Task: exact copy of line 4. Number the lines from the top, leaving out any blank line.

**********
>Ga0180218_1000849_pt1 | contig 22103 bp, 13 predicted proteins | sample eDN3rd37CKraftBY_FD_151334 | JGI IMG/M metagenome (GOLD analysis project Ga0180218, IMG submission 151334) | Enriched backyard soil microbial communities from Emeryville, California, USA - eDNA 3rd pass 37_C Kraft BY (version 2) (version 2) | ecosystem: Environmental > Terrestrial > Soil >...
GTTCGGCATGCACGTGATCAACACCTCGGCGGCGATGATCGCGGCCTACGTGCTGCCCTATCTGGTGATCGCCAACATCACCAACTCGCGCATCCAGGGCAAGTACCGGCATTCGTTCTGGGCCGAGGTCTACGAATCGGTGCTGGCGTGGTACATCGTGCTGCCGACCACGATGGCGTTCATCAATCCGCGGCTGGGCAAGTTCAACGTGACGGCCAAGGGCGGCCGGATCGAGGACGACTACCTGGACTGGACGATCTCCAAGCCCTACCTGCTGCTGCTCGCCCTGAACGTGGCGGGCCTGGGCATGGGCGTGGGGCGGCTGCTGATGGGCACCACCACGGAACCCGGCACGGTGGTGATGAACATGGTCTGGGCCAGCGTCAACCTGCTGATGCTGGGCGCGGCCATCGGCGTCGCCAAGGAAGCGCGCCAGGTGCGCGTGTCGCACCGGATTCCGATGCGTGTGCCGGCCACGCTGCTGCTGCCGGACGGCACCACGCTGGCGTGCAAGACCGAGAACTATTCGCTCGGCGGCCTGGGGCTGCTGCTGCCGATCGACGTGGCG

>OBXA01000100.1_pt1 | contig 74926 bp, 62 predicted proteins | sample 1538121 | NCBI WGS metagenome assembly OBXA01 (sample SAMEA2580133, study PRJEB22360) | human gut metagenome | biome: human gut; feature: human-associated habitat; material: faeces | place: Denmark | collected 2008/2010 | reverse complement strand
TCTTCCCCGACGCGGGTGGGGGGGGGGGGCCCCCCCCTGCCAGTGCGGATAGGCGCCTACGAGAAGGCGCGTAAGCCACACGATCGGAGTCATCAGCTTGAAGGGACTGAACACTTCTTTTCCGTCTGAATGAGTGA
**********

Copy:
TCTTCCCCGACGCGGGTGGGGGGGGGGGGCCCCCCCCTGCCAGTGCGGATAGGCGCCTACGAGAAGGCGCGTAAGCCACACGATCGGAGTCATCAGCTTGAAGGGACTGAACACTTCTTTTCCGTCTGAATGAGTGA